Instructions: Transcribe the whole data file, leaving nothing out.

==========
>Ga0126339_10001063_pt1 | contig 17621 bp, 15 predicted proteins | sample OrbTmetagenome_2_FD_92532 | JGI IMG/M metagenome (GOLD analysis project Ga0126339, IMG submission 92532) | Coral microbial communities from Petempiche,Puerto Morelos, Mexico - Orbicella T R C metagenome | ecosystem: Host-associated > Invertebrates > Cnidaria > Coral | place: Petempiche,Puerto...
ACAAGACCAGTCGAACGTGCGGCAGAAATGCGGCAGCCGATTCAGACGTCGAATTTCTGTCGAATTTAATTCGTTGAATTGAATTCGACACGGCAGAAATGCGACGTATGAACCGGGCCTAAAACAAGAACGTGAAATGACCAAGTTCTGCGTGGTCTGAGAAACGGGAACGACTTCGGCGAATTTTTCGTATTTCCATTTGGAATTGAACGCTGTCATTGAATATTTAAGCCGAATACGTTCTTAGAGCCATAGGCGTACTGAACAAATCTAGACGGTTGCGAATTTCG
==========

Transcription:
>Ga0126339_10001063_pt1 | contig 17621 bp, 15 predicted proteins | sample OrbTmetagenome_2_FD_92532 | JGI IMG/M metagenome (GOLD analysis project Ga0126339, IMG submission 92532) | Coral microbial communities from Petempiche,Puerto Morelos, Mexico - Orbicella T R C metagenome | ecosystem: Host-associated > Invertebrates > Cnidaria > Coral | place: Petempiche,Puerto...
ACAAGACCAGTCGAACGTGCGGCAGAAATGCGGCAGCCGATTCAGACGTCGAATTTCTGTCGAATTTAATTCGTTGAATTGAATTCGACACGGCAGAAATGCGACGTATGAACCGGGCCTAAAACAAGAACGTGAAATGACCAAGTTCTGCGTGGTCTGAGAAACGGGAACGACTTCGGCGAATTTTTCGTATTTCCATTTGGAATTGAACGCTGTCATTGAATATTTAAGCCGAATACGTTCTTAGAGCCATAGGCGTACTGAACAAATCTAGACGGTTGCGAATTTCG